With the Lambda model, what the customer leases is instead a function — a unit of code that performs a job and yields a result, usually on behalf of some other code (which may be a typical VM or container, or conceivably a web application). The customer leases that code only for the length of time in which it’s “alive” — just for the small slices of time in which it’s operating. AWS charges based on the size of the memory space reserved for the function, for the amount of time that space is active, which it calls “gigabyte-seconds.”
The Lambda calculus
Another phrase used by Amazon and others in marketing its serverless services is functions-as-a-service (FaaS). From a developer’s perspective, it’s a lousy phrase, since functions in source code have always been, and always will be, services. But the “service” that’s the subject of the capital “S” in “FaaS” is the business service, as in cloud “service” provider. The service there is the unit of consumption. You’re not paying for the server but for the thing it hosts, and that’s where AWS has stashed the server.
Amazon uses the terms “serverless” and “FaaS” interchangeably, and for purposes of the customers who do business in the realm of AWS, that’s fair. But in the broader world of software development, they are not synonymous. Serverless frameworks can, and more often in recent days do, span the boundaries of FaaS service providers. The ideal there is, if you truly don’t care who or what provides the service, then you shouldn’t be bound by the rules and restrictions of AWS’ cloud, should you?
Promise vs. delivery
“The idea is, it’s serverless. But you can’t define something by saying what it’s not,” explained David Schmitz, a developer for Germany-based IT consulting firm Senacor Technologies, speaking at a recent open source conference in Zurich.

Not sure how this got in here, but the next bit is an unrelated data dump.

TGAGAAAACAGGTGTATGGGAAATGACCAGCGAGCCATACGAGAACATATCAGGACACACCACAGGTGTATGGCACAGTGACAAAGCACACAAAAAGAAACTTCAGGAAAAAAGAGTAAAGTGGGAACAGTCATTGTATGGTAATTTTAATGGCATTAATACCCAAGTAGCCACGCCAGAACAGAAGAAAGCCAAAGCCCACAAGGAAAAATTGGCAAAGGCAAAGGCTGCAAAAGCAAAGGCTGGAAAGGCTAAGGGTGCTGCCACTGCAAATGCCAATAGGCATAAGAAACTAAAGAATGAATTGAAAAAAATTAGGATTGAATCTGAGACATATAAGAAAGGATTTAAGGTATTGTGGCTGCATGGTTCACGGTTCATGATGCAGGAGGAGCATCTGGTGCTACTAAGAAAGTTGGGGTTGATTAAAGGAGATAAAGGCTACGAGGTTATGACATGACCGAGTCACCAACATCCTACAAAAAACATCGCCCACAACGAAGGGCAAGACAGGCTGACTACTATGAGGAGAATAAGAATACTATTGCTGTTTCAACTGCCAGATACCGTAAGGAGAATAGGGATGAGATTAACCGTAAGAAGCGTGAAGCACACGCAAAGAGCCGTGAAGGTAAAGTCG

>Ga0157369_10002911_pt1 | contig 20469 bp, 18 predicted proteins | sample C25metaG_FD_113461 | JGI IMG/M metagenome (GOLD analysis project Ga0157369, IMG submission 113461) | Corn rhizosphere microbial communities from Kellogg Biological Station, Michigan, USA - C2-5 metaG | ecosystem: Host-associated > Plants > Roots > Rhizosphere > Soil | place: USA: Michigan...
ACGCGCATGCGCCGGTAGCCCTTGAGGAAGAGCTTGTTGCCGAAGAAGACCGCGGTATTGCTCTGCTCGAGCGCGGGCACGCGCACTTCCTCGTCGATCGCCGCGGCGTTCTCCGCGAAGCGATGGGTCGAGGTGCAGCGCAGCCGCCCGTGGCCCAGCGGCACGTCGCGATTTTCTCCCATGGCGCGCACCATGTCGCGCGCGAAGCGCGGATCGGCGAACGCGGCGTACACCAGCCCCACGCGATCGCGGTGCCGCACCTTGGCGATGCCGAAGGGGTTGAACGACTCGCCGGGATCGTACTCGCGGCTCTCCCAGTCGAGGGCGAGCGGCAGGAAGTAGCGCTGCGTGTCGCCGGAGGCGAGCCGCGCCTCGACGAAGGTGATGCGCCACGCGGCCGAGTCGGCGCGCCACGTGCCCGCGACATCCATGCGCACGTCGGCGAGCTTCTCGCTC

Citing AWS’ definition of serverless from its customer web site, Schmitz said, “They say you can do things without thinking about servers. There are servers, but you don’t think about them. And you are not required to manually provision them, to scale them, to manage them, to patch them up. And you can focus on whatever you are really doing. That means, the selling point is, you can focus on what matters. You can ignore everything else.
“You will see that this is a big lie, obviously,” he continued.
Distinguishing serverless from FaaS
In his recent O’Reilly book Designing Distributed Systems, Microsoft Distinguished Engineer and Kubernetes co-creator Brendan Burns warns readers not to confuse serverless for FaaS. While it is true that FaaS implementations do obscure the host server’s identity and configuration from the customer, it is not only possible but, in certain circumstances, desirable for an organization to run a FaaS service on servers that it not only manages explicitly, but optimizes especially for FaaS. FaaS may appear serverless from one angle.
Read also: Serverless but not stress-free
A truly serverless programming model and a serverless distribution model, some advocates are saying, would not be bound to, of all things, a single server — or, any single service provider.
You wonder where the server went
Serverless is supposed to be an open-ended cloud workshop. Optimistically, it should incite developers to build, for instance, services that respond to commands, such as “Call up my grocery store and have them hold two K.C. strip steaks for me.” The process of building such a service would leverage already written code that handles some of the steps involved.
The developer-oriented serverless ideal paints a picture of a world where a software developer specifies the elements necessary to represent a task, and the network responds by providing some of those elements. Suddenly the data center is transformed into something more like a kitchen. Whereas a chef may have a wealth of resources open to her, most everyday folks cook with vegetables that come from their refrigerators, not their gardens. That doesn’t make gardens somehow bad or wrong, but it does mean a whole lot more people can cook.